The minutes of the Federal Open Markets Committee's March meeting were released to everyone at 9 a.m. ET Wednesday instead of their anticipated release at 2 p.m. ET. The Fed acknowledged that a select few received the minutes sometime after 2 p.m. ET on Tuesday.
The people who did get the email were mostly lobbyists employed at banks, according to sources at several banks. Perhaps the lobbyists for Bank of America just don't know the person who assembled the list.
The purpose of the email list is still unclear. The information in the email gets posted to the Fed's website. So no one should need it personally delivered to their inbox. Perhaps, as a courtesy to lawmakers with supervisory responsibilities over the Fed, it makes sense to send it to the Capitol Hill staffers. But why would lobbyists for banks get special treatment?
And why would Bank of America and Pimco not qualify for special treatment?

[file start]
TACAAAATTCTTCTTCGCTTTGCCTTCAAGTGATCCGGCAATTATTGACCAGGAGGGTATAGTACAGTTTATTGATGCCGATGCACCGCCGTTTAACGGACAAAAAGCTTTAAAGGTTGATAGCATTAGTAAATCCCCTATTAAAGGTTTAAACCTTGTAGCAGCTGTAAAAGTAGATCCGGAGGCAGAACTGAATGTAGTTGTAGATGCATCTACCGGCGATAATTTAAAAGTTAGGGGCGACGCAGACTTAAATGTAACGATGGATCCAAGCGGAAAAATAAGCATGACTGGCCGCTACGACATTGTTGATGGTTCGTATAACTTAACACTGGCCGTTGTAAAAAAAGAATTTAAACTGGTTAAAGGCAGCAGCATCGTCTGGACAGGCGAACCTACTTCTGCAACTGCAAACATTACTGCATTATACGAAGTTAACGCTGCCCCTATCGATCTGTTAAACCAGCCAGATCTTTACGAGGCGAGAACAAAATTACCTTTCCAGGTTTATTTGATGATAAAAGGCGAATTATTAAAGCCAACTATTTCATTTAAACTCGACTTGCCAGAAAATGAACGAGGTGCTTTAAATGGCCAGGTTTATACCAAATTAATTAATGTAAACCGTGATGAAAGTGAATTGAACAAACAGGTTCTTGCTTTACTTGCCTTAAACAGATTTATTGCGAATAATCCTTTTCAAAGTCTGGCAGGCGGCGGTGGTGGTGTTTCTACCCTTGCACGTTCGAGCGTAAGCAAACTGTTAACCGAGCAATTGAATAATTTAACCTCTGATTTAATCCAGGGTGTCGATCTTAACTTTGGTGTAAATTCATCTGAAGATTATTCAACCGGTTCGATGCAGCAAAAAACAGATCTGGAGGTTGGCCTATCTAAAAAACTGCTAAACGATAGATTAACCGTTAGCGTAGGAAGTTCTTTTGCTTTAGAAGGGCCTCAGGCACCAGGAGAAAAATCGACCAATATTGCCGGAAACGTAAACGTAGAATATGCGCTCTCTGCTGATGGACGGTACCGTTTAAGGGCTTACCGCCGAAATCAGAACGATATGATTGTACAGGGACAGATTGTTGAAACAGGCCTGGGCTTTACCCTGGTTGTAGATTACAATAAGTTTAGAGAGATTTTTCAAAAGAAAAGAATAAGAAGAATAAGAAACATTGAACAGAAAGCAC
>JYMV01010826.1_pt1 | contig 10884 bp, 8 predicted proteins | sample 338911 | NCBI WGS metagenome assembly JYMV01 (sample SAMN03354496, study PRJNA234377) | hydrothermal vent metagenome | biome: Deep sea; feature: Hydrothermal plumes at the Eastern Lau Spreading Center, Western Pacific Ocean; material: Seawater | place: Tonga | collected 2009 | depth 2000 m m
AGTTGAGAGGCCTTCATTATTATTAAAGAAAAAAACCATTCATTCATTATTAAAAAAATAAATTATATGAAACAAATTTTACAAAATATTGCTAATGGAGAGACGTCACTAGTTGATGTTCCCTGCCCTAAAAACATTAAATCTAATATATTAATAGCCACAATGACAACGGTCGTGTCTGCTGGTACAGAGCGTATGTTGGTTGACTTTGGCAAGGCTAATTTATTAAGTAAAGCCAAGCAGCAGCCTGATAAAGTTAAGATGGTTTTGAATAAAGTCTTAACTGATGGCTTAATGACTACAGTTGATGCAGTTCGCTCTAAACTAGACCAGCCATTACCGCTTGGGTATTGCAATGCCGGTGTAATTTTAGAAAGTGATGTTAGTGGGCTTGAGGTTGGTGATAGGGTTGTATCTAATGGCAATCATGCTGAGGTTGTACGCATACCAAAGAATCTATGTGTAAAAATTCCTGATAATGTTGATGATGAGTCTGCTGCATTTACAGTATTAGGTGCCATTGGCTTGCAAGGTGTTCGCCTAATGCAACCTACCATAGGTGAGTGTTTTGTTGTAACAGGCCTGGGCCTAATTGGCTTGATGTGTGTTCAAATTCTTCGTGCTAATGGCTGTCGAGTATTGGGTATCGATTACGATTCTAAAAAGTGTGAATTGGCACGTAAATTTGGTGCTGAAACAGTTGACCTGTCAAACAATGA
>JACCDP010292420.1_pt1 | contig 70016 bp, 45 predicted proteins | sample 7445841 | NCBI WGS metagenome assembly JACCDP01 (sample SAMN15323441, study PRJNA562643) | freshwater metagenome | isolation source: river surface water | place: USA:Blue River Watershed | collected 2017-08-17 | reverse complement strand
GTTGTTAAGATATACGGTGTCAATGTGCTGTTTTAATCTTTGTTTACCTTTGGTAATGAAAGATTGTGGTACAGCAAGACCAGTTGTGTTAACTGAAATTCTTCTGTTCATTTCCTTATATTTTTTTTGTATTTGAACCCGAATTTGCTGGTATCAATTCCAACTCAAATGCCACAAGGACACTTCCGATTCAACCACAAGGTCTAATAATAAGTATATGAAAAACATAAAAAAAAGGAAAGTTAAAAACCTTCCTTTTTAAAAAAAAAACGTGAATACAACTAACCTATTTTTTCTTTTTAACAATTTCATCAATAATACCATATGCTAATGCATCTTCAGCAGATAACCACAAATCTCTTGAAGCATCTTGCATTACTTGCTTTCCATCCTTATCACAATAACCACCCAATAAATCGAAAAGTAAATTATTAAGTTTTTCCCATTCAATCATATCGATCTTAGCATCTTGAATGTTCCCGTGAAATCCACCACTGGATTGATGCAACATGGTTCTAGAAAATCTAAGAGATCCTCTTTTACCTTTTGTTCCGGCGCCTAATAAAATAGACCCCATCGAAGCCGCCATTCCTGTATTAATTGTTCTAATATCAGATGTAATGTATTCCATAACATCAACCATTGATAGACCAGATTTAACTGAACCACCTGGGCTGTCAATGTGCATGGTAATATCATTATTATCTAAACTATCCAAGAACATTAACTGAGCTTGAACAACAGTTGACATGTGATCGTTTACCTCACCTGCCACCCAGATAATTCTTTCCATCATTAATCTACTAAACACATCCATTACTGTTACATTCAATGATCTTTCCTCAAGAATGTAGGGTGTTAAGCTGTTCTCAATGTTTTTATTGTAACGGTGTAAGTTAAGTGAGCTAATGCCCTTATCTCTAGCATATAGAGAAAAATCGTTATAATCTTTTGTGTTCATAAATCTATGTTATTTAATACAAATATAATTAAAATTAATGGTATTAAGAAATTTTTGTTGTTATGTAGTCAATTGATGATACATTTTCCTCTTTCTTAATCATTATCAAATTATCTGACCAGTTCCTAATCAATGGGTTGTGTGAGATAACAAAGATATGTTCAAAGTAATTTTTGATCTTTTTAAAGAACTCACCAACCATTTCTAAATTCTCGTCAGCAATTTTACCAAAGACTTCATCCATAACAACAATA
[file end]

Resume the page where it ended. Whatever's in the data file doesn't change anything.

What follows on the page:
Anyone in early possession of the minutes would have been able to see that they revealed a Fed more divided about its bond buying programs than previously known. A bank would have had plenty of time to put on short positions and profit from the slump in Treasury bonds that followed the official release. As far as I can tell, there would have been nothing illegal about this trading.
So not being on the list possibly put Pimco and Bank of America at a competitive disadvantage.
We do not know if this distribution list was assembled ad hoc for the most recent Fed minutes or if it is a regular channel of information dissemination by the Fed. If it is a regular channel, what sort of information goes to this group? And what was the criteria for assembling who is on the list?
I've put these questions to the Fed. I also asked Bank of America and Pimco. None of them has responded. When I get the answers, you will, too.